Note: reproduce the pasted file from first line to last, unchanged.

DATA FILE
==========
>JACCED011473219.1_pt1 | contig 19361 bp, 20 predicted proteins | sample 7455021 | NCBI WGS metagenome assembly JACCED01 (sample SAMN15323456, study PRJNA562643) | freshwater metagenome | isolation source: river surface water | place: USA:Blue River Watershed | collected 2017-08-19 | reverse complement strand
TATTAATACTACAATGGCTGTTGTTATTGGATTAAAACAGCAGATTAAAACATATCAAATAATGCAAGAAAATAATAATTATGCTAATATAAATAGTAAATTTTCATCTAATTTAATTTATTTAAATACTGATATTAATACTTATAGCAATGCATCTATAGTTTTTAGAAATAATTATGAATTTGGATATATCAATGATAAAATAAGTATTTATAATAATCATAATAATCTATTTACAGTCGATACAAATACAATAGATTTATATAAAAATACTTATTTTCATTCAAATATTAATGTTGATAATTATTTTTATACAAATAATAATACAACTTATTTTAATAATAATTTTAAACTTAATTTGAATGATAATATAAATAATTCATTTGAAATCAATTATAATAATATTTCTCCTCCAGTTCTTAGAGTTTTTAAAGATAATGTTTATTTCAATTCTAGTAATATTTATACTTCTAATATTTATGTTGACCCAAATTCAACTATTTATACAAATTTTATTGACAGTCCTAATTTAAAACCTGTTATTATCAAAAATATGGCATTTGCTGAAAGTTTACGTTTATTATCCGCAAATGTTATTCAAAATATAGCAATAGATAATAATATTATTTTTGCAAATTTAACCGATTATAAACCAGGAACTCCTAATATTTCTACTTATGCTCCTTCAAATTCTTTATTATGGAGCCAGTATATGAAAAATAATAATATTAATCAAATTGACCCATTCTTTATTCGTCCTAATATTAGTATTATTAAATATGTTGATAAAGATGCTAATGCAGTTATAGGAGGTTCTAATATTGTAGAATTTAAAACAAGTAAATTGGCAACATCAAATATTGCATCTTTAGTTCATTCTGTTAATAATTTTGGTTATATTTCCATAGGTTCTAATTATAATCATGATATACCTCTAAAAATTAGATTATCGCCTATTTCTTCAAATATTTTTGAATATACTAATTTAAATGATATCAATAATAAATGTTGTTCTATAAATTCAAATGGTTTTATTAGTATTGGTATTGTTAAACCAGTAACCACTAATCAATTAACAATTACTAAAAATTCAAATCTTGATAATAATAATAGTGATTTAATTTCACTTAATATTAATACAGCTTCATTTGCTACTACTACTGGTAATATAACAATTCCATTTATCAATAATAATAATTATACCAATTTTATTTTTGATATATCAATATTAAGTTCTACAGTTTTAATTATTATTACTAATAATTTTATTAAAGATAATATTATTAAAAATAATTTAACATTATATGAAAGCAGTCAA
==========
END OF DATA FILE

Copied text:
>JACCED011473219.1_pt1 | contig 19361 bp, 20 predicted proteins | sample 7455021 | NCBI WGS metagenome assembly JACCED01 (sample SAMN15323456, study PRJNA562643) | freshwater metagenome | isolation source: river surface water | place: USA:Blue River Watershed | collected 2017-08-19 | reverse complement strand
TATTAATACTACAATGGCTGTTGTTATTGGATTAAAACAGCAGATTAAAACATATCAAATAATGCAAGAAAATAATAATTATGCTAATATAAATAGTAAATTTTCATCTAATTTAATTTATTTAAATACTGATATTAATACTTATAGCAATGCATCTATAGTTTTTAGAAATAATTATGAATTTGGATATATCAATGATAAAATAAGTATTTATAATAATCATAATAATCTATTTACAGTCGATACAAATACAATAGATTTATATAAAAATACTTATTTTCATTCAAATATTAATGTTGATAATTATTTTTATACAAATAATAATACAACTTATTTTAATAATAATTTTAAACTTAATTTGAATGATAATATAAATAATTCATTTGAAATCAATTATAATAATATTTCTCCTCCAGTTCTTAGAGTTTTTAAAGATAATGTTTATTTCAATTCTAGTAATATTTATACTTCTAATATTTATGTTGACCCAAATTCAACTATTTATACAAATTTTATTGACAGTCCTAATTTAAAACCTGTTATTATCAAAAATATGGCATTTGCTGAAAGTTTACGTTTATTATCCGCAAATGTTATTCAAAATATAGCAATAGATAATAATATTATTTTTGCAAATTTAACCGATTATAAACCAGGAACTCCTAATATTTCTACTTATGCTCCTTCAAATTCTTTATTATGGAGCCAGTATATGAAAAATAATAATATTAATCAAATTGACCCATTCTTTATTCGTCCTAATATTAGTATTATTAAATATGTTGATAAAGATGCTAATGCAGTTATAGGAGGTTCTAATATTGTAGAATTTAAAACAAGTAAATTGGCAACATCAAATATTGCATCTTTAGTTCATTCTGTTAATAATTTTGGTTATATTTCCATAGGTTCTAATTATAATCATGATATACCTCTAAAAATTAGATTATCGCCTATTTCTTCAAATATTTTTGAATATACTAATTTAAATGATATCAATAATAAATGTTGTTCTATAAATTCAAATGGTTTTATTAGTATTGGTATTGTTAAACCAGTAACCACTAATCAATTAACAATTACTAAAAATTCAAATCTTGATAATAATAATAGTGATTTAATTTCACTTAATATTAATACAGCTTCATTTGCTACTACTACTGGTAATATAACAATTCCATTTATCAATAATAATAATTATACCAATTTTATTTTTGATATATCAATATTAAGTTCTACAGTTTTAATTATTATTACTAATAATTTTATTAAAGATAATATTATTAAAAATAATTTAACATTATATGAAAGCAGTCAA